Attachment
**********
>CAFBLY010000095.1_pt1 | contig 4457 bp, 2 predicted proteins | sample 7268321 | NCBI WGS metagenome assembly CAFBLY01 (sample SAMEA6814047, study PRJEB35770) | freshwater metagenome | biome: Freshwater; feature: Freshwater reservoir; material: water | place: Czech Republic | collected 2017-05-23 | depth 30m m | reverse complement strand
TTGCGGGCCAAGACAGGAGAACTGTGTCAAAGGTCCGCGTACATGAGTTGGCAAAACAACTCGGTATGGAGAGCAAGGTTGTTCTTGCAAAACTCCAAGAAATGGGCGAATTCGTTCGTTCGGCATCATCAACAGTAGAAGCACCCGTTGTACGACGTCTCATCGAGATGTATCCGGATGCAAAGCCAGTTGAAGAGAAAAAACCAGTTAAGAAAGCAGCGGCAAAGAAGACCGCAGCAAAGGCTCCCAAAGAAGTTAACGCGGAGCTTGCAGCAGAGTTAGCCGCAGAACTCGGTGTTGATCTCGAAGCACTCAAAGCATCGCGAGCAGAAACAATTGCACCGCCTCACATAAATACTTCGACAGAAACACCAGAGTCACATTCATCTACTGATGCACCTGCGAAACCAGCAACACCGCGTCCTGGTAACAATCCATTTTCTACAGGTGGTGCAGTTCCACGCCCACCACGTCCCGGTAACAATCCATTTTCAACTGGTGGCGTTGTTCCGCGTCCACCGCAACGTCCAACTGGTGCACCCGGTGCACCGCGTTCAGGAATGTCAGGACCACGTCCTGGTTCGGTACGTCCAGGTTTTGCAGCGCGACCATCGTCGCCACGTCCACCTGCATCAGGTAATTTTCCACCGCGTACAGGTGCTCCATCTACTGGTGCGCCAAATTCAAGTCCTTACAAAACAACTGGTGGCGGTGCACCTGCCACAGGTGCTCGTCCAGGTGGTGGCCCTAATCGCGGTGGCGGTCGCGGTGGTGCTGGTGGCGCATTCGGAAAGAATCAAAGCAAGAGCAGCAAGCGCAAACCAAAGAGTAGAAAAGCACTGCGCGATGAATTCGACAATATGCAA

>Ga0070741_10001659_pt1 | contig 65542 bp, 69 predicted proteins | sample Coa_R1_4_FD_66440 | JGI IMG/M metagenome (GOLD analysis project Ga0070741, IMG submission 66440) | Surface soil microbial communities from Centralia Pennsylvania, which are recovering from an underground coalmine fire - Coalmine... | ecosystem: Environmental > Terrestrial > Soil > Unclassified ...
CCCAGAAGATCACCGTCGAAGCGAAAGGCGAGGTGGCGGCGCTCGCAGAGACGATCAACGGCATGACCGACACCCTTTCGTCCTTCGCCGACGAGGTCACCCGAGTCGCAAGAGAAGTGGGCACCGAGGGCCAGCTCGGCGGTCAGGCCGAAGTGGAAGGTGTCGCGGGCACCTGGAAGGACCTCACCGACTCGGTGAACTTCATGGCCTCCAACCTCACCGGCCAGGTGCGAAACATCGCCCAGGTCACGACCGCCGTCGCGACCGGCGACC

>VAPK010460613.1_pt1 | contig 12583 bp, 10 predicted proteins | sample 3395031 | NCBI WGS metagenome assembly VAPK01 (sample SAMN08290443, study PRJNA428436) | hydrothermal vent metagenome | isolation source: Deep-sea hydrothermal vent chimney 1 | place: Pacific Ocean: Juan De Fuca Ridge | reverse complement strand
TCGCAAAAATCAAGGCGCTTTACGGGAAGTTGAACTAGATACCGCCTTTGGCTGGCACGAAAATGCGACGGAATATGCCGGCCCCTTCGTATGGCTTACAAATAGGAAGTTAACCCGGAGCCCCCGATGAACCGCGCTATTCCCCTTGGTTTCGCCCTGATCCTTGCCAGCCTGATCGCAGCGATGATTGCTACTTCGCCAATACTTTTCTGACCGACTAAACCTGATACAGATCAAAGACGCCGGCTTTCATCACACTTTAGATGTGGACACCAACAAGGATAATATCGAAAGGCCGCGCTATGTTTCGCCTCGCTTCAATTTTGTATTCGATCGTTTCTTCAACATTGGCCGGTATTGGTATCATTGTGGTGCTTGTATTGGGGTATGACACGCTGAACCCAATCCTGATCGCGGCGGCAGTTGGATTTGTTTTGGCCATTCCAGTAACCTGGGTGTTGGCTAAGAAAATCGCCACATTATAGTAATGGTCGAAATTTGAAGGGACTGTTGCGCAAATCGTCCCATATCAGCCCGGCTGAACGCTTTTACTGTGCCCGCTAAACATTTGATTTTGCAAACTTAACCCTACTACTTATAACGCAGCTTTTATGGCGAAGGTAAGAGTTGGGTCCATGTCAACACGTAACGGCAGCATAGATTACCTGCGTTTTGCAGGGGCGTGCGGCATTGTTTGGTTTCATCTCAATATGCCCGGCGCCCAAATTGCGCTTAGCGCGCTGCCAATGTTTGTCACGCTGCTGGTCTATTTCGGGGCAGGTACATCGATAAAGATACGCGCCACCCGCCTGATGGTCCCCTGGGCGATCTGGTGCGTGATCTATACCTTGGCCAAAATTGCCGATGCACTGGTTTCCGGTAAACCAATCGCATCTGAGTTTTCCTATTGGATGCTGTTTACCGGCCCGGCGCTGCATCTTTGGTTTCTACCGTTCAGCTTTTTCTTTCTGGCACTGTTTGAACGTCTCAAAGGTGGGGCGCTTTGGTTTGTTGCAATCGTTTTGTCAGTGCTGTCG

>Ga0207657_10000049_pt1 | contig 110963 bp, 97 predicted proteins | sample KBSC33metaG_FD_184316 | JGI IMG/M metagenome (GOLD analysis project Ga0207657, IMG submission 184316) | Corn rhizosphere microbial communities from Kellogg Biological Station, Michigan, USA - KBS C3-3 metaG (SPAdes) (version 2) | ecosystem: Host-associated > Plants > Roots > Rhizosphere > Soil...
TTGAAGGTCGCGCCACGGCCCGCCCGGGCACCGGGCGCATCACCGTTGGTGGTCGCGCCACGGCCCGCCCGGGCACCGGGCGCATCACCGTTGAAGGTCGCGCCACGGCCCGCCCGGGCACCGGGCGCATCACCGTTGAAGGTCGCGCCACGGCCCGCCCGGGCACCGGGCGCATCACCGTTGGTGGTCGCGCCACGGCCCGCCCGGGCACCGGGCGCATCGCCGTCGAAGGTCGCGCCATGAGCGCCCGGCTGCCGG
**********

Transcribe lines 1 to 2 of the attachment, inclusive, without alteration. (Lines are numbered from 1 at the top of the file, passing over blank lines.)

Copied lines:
>CAFBLY010000095.1_pt1 | contig 4457 bp, 2 predicted proteins | sample 7268321 | NCBI WGS metagenome assembly CAFBLY01 (sample SAMEA6814047, study PRJEB35770) | freshwater metagenome | biome: Freshwater; feature: Freshwater reservoir; material: water | place: Czech Republic | collected 2017-05-23 | depth 30m m | reverse complement strand
TTGCGGGCCAAGACAGGAGAACTGTGTCAAAGGTCCGCGTACATGAGTTGGCAAAACAACTCGGTATGGAGAGCAAGGTTGTTCTTGCAAAACTCCAAGAAATGGGCGAATTCGTTCGTTCGGCATCATCAACAGTAGAAGCACCCGTTGTACGACGTCTCATCGAGATGTATCCGGATGCAAAGCCAGTTGAAGAGAAAAAACCAGTTAAGAAAGCAGCGGCAAAGAAGACCGCAGCAAAGGCTCCCAAAGAAGTTAACGCGGAGCTTGCAGCAGAGTTAGCCGCAGAACTCGGTGTTGATCTCGAAGCACTCAAAGCATCGCGAGCAGAAACAATTGCACCGCCTCACATAAATACTTCGACAGAAACACCAGAGTCACATTCATCTACTGATGCACCTGCGAAACCAGCAACACCGCGTCCTGGTAACAATCCATTTTCTACAGGTGGTGCAGTTCCACGCCCACCACGTCCCGGTAACAATCCATTTTCAACTGGTGGCGTTGTTCCGCGTCCACCGCAACGTCCAACTGGTGCACCCGGTGCACCGCGTTCAGGAATGTCAGGACCACGTCCTGGTTCGGTACGTCCAGGTTTTGCAGCGCGACCATCGTCGCCACGTCCACCTGCATCAGGTAATTTTCCACCGCGTACAGGTGCTCCATCTACTGGTGCGCCAAATTCAAGTCCTTACAAAACAACTGGTGGCGGTGCACCTGCCACAGGTGCTCGTCCAGGTGGTGGCCCTAATCGCGGTGGCGGTCGCGGTGGTGCTGGTGGCGCATTCGGAAAGAATCAAAGCAAGAGCAGCAAGCGCAAACCAAAGAGTAGAAAAGCACTGCGCGATGAATTCGACAATATGCAA